Two versions of the proposed parking garage on First Street and College Avenue were also presented to the commissions. The first, from the construction authority, is a basic rectangular-shaped building with a staircase along the side and space for up to 1,200 cars. The aspirational design, presented by Mr. Bohn, zig-zagged along the space and offered a center garden area with trees to make it more inviting.

The eastern end of the structure plans would have a drop-off zone, and a plaza on the west side near the corner of College and First will include a public restroom and tie in the garage to the Gold Line station.

The Gold Line is leaning toward charging three dollars to park in the garage, which would significantly lower the amount of cars—it’s estimated that around 539 cars would park in the garage daily if Montclair was the end of the line, and 870 cars if Claremont was the end. Ultimately, the true number of spaces the parking garage may have is still up in the air, and will be determined in the future, Mr. Tudor said.

Both commissions were more positive about Mr. Bohn’s design. Mr. Neiuber said while he liked Mr. Bohn’s design more, “I don’t know how much this is going to matter,” given the lack of funds for it.

The Traffic and Transportation Commission will also look at the plans on Thursday evening after press time. The Claremont city council will go over the designs for the bridge and the parking garage at its April 24 meeting.


Montclair terminus in doubt

Montclair’s status as a terminus, or end of the line, is apparently up in the air, and Claremont serving as the end of the Gold Line is a real possibility.

This information came up during Monday night’s architectural commission meeting, when commissioner John Neiuber asked Assistant City Manager Colin Tudor about whether Montclair has the money to fund their share of the $1.5 billion project.

Mr. Tudor quickly explained the situation, calling them “political issues” and saying Montclair has had a rough time getting money from San Bernardino County.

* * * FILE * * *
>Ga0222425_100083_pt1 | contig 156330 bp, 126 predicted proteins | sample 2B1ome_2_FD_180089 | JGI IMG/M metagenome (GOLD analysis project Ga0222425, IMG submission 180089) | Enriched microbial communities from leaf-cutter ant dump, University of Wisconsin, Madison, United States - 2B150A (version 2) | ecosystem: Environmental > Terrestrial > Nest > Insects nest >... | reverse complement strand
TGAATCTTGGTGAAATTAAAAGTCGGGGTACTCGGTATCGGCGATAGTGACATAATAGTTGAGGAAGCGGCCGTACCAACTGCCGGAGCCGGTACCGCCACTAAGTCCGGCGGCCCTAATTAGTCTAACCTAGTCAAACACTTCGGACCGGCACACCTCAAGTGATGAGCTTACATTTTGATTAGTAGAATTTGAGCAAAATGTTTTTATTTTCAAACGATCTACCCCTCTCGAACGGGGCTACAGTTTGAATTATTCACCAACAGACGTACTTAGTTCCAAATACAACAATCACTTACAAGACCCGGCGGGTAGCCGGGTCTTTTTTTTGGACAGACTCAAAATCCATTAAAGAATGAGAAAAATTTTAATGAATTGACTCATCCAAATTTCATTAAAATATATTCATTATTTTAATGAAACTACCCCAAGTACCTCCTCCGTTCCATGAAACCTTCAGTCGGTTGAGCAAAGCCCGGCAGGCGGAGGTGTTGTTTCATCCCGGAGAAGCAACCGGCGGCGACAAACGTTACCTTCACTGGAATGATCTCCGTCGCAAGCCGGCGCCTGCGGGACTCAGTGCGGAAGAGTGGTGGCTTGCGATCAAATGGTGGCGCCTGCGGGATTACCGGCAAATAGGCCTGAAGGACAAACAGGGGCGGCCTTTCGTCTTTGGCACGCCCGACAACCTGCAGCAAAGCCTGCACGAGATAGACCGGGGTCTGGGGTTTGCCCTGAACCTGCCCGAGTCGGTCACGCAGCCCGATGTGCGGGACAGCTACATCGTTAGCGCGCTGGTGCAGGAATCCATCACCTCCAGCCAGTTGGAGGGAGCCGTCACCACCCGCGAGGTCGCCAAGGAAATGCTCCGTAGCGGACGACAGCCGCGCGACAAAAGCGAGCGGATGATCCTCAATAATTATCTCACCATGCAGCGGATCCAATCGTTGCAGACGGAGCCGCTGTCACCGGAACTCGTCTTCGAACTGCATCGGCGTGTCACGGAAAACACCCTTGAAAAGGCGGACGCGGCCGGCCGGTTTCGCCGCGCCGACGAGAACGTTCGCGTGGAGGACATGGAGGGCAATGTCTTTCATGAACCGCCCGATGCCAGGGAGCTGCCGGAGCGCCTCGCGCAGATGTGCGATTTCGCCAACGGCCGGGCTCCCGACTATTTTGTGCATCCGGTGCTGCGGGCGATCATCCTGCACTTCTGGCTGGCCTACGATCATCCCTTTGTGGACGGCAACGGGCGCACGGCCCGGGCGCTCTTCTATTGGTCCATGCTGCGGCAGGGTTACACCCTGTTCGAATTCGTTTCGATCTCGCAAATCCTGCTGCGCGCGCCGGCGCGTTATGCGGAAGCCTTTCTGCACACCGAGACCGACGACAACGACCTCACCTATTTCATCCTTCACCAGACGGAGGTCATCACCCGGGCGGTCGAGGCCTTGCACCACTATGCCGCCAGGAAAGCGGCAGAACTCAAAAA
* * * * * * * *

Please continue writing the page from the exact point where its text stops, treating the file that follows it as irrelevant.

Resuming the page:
“So Colin, the chances are that right now or in the very near future, the terminus is going to be Claremont?” Mr. Neiuber later asked.

“Yes. The odds are unfortunately pretty good,” Mr. Tudor replied, adding the city is still hopeful the San Bernardino County Transportation Authority (SBCTA) could eventually come up with the money.

Gold Line Construction Authority COO Lisa Levy Buch said the San Bernardino County Transportation Authority (SBCTA) is missing a large chunk of its $70 million overall contribution to the project. SBCTA spokesperson Tim Watkins said their current shortfall was around $39 million.

Ms. Bush said they remained committed to bringing the Gold Line to Montclair.

Ms. Buch noted that number is still in the estimate phase, and the construction authority has allowed SBCTA to fund their share of the project up to two years after the notice to proceed goes out later this year.

“We have given San Bernardino County additional time to come up with their money and still be able to be built as part of this project,” she said.

Much like the construction authority’s quest to close its $250 million shortfall, the SBCTA is looking to cap and trade funds. Mr. Watkins said they are looking to the Transit and Intercity Rail Capital Program to fund the gap. He wasn’t sure when SBCTA would know if they get those funds, while the construction authority will find out how much of their shortfall could be covered at the end of April.

He added that a lot of where the funding goes is still contingent on if the Foothill Gold Line Construction Authority gets the light rail to the county line.

“If it gets there, we’re committed to getting it the rest of the way,” Mr. Watkins said.

—Matthew Bramlett